SAN JOSE, Calif. (AP) – Apple Inc.’s computer business may seem like it’s taken a back seat lately to its flashy younger siblings, the iPod and iPhone, but Macs are still a key part of the family.
Apple CEO Steve Jobs is expected to use his speech at the Apple Worldwide Developers Conference on Monday to highlight the upcoming release of Mac OS X, showing that Apple remains a computer company even after dropping ”Computer” from its name in January.
The slickness of its designs notwithstanding, the key to Apple’s success and reputation for ease of use is its software and how well it integrates with its hardware.
Millions of Microsoft Windows users who don’t own a Mac have now experienced Apple’s touch by using iPods and managing their music through the iTunes jukebox program.
If it weren’t for his iPod, Andy Ahmed would have never bought a MacBook Pro laptop last winter – his first Macintosh.
”The iPod opened my eyes,” said Ahmed, of Foster City.
The wildly popular portable player cracked open the door for many like Ahmed to a computing platform they would have never considered in the past. Along with Apple’s growing number of gleaming retail stores and its catchy ”I’m a Mac, I’m a PC” ads splashed across TV and the Internet, the attraction to Macs has never been stronger.
It’s not all hype either.
After years of relatively flat sales, the number of Macs sold started to grow significantly in 2005. Mac shipments jumped 38 percent from 3.3 million units in Apple’s fiscal 2004 to 4.5 million in 2005. Then they climbed 17 percent to 5.3 million in 2006.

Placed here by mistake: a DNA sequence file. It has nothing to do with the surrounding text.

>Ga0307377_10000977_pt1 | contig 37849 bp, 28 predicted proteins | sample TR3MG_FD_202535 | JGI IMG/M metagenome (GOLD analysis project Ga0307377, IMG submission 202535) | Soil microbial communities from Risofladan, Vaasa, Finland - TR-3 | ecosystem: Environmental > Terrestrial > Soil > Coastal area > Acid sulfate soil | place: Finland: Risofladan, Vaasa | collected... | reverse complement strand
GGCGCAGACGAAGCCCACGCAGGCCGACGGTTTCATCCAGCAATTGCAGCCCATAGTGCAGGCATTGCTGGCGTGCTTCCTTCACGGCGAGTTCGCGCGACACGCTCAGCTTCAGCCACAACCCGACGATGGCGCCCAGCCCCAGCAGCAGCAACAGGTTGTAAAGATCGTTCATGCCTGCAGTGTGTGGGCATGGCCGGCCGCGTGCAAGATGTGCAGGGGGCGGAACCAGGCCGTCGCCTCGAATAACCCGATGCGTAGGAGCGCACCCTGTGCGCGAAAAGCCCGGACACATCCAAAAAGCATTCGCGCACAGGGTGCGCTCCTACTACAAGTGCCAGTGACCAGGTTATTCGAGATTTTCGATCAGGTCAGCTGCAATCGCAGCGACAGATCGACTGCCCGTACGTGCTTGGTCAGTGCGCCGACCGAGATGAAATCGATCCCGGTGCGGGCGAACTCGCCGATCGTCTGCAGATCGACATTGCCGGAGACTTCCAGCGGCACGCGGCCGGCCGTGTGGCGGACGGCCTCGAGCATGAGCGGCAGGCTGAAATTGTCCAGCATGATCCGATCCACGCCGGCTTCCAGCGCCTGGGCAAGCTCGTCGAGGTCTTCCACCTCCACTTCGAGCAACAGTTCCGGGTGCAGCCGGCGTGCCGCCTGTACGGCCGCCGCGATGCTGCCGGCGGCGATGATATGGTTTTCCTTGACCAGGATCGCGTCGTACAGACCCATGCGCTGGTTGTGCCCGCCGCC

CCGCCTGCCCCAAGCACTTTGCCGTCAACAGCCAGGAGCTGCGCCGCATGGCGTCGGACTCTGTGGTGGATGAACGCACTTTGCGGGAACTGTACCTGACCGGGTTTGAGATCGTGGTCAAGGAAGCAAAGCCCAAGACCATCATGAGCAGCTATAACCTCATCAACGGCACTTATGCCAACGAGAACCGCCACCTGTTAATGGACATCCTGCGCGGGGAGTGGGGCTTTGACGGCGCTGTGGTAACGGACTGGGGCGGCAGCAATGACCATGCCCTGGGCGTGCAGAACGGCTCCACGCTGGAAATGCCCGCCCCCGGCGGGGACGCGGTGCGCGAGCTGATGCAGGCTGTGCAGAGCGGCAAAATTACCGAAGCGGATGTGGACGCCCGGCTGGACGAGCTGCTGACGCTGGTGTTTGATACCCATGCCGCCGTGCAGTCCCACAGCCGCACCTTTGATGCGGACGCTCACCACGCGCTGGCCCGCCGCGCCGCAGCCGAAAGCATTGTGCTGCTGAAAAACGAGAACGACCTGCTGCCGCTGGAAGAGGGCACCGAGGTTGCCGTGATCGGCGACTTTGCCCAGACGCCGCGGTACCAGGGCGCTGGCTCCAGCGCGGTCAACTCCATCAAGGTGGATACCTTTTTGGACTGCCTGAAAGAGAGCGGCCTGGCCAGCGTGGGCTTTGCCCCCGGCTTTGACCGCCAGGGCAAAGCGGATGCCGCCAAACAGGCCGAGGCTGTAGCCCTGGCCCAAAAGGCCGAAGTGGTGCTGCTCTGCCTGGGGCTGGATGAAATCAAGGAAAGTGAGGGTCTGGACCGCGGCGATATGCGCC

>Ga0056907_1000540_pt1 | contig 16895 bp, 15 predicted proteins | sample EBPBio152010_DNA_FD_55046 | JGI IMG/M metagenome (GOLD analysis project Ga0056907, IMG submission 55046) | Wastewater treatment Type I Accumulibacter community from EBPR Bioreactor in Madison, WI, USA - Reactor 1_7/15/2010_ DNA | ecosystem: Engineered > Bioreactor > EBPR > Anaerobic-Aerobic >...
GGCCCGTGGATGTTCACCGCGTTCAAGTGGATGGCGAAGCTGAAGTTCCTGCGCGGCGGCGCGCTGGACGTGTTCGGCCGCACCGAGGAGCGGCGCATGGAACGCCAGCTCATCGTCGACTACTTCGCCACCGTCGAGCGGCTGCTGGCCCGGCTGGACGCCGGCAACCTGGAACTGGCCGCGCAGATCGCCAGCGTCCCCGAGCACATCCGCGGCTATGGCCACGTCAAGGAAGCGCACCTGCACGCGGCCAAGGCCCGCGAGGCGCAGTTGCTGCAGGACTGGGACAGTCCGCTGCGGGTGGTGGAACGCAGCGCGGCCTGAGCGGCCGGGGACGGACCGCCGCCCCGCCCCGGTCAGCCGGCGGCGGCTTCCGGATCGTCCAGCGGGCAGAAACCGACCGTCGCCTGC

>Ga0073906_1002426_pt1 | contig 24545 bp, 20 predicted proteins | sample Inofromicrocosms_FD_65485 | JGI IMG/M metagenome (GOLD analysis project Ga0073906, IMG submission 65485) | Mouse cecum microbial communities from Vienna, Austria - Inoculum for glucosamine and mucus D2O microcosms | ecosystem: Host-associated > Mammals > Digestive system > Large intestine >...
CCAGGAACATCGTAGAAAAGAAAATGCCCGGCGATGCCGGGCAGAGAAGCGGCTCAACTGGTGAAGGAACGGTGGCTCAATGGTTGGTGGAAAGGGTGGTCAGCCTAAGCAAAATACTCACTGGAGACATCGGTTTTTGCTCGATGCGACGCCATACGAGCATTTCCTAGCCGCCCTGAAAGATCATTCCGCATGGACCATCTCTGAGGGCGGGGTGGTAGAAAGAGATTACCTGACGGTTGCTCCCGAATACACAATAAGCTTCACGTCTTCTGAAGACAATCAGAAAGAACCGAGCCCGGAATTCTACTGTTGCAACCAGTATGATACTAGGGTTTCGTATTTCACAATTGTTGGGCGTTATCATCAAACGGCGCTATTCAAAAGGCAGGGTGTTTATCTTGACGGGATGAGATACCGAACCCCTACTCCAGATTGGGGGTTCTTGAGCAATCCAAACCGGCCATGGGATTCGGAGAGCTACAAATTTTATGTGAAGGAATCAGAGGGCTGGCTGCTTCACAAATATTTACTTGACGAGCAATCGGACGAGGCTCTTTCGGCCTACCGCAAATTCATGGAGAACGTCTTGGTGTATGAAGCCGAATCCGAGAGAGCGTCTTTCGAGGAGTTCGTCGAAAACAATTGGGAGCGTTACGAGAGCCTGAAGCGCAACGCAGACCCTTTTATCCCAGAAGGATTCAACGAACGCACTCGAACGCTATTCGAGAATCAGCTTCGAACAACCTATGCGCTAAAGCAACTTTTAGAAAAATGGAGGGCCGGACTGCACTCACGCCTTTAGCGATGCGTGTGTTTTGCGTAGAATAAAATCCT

Analysts predict Macs will continue a double-digit growth rate, outpacing the industry, as Apple gets a boost from at least two more product debuts this year: the iPhone on June 29 and the operating system upgrade due to be released in October.
The availability of the upgrade to Mac OS X, dubbed Leopard, was pushed back from this spring because Apple diverted some resources instead to the iPhone.
But Jobs made it clear he wasn’t ignoring it either: ”We think it will be well worth the wait,” Apple said in announcing the delay.
Apple won’t discuss the ”top-secret” features or other products it might announce at the Worldwide Developers Conference, but it’s already known that Leopard’s features will include Boot Camp, which lets users of Macs with Intel Corp. chips install Windows on their machines.
What remains unclear is how Apple will integrate Boot Camp and how much flexibility it will give users to toggle between the competing operating systems.
A test version of Boot Camp was introduced as a free download a year ago and appears to have contributed to Mac sales already. Its planned inclusion in Leopard could lead Apple to more prominently market the feature and win yet more converts, said Charlie Wolf, who tracked Apple as a Wall Street analyst for two decades and now is president of Wolf Insights Inc., an investment consultancy.
Already, Apple says about half of the computers sold at its retail stores are to people new to the Mac platform.
”Boot Camp removes a barrier to switching,” Wolf said. ”It’s like an insurance policy for Windows users.”
It certainly was for Ahmed, a clinical research manager.